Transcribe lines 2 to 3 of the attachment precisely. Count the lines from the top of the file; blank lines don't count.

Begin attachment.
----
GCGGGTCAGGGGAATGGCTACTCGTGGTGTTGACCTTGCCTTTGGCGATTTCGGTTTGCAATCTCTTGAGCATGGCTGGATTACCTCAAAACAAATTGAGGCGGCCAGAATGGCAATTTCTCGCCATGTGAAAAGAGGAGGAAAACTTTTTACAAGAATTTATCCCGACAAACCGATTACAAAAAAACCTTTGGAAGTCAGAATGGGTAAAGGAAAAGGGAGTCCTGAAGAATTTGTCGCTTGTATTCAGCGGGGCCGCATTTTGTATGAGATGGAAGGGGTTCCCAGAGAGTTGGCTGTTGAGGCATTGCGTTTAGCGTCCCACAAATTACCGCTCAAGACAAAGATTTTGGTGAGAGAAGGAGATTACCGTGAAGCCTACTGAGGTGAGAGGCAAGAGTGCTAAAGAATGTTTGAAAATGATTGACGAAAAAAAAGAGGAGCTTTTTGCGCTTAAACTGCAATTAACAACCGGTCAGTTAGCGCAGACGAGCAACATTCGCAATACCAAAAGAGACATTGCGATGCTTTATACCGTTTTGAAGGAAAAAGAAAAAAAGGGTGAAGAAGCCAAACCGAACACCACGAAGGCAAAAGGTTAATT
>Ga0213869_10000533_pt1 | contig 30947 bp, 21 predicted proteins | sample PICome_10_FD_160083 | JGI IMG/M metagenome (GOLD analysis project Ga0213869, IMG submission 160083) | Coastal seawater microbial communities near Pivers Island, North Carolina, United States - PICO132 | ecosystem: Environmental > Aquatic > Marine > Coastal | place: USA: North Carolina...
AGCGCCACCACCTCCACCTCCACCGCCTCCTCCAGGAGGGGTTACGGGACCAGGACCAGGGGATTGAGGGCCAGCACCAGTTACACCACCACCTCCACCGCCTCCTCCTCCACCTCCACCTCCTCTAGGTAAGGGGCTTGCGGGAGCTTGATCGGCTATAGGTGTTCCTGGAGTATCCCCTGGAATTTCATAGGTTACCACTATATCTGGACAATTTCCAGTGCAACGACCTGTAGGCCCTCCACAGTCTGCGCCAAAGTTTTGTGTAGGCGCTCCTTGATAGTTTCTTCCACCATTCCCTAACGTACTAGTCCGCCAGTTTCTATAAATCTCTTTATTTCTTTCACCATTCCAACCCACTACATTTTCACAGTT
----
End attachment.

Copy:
>Ga0213869_10000533_pt1 | contig 30947 bp, 21 predicted proteins | sample PICome_10_FD_160083 | JGI IMG/M metagenome (GOLD analysis project Ga0213869, IMG submission 160083) | Coastal seawater microbial communities near Pivers Island, North Carolina, United States - PICO132 | ecosystem: Environmental > Aquatic > Marine > Coastal | place: USA: North Carolina...
AGCGCCACCACCTCCACCTCCACCGCCTCCTCCAGGAGGGGTTACGGGACCAGGACCAGGGGATTGAGGGCCAGCACCAGTTACACCACCACCTCCACCGCCTCCTCCTCCACCTCCACCTCCTCTAGGTAAGGGGCTTGCGGGAGCTTGATCGGCTATAGGTGTTCCTGGAGTATCCCCTGGAATTTCATAGGTTACCACTATATCTGGACAATTTCCAGTGCAACGACCTGTAGGCCCTCCACAGTCTGCGCCAAAGTTTTGTGTAGGCGCTCCTTGATAGTTTCTTCCACCATTCCCTAACGTACTAGTCCGCCAGTTTCTATAAATCTCTTTATTTCTTTCACCATTCCAACCCACTACATTTTCACAGTT